I tend to agree. The problem with rugby league in general now seems to be the momentum has been lost from when super league first started out in 96. A lot of what has contributed to this are the mismatches we have in not only the challenge cup but super league itself. We now see the teams that make the competition less "northern" faltering, and it is looking increasingly likely London will drop out of the elite competition in September. Sadly the manufactured nature of the comp in England lags dramatically behind the aussie comp, and will do while clubs continue to go down the road of financial destruction. Super League needs new life breathing into it, perhaps following the NFL draft system. The reintroduction of promotion and relegation will further add to the demise with clubs such as London / Catalan unable to sustain themselves if they drop out of SL. I'm afraid i see a sorry end to what started out as a real buzz when SL was launched in 95.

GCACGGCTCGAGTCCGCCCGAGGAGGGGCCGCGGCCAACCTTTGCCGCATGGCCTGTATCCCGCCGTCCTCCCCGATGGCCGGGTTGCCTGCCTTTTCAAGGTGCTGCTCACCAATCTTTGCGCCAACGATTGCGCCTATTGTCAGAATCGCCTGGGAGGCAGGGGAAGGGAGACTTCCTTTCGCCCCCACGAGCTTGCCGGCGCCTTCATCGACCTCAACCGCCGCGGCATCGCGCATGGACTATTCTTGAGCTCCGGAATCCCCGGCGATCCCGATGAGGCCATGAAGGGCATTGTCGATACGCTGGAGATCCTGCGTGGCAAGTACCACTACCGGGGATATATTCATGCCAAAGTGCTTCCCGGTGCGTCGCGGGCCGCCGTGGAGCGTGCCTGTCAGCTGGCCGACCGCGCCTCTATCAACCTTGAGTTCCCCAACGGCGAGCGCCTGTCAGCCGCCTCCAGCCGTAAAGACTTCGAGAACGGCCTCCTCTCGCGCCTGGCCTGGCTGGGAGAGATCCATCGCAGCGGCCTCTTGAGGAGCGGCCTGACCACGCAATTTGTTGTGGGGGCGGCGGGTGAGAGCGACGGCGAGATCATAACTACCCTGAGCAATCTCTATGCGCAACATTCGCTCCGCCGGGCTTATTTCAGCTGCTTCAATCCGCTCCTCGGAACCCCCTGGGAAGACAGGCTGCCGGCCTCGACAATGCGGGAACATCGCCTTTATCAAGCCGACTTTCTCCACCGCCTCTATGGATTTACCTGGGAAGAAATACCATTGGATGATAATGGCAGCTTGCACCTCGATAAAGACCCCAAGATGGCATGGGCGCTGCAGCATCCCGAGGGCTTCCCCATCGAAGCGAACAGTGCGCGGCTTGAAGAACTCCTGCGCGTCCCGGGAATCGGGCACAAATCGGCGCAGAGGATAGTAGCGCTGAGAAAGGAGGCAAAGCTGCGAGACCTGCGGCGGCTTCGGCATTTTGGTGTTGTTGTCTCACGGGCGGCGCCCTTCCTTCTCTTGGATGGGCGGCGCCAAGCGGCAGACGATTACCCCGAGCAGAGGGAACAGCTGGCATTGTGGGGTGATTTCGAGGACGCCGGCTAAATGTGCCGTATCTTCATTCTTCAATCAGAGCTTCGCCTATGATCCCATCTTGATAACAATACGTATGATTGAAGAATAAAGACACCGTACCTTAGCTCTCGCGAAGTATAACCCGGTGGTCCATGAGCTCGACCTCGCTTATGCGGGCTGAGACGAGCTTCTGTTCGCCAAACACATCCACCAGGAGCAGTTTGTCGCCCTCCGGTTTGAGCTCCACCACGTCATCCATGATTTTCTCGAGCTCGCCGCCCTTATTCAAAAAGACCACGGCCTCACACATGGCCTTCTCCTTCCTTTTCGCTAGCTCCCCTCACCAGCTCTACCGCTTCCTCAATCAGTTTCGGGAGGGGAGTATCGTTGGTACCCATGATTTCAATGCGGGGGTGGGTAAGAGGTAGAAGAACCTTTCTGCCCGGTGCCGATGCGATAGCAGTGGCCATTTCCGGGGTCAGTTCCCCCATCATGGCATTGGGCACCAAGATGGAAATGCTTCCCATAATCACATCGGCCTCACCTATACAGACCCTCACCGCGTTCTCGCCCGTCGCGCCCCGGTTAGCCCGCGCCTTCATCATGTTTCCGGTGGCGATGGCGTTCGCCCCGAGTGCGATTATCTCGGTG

Posted 16:10 7th May 2014
Daniel Godlement says...
Completely agree, Phill. No one likes to see extremely one sided games and that is exactly what the challenge cup offers.
Posted 15:50 7th May 2014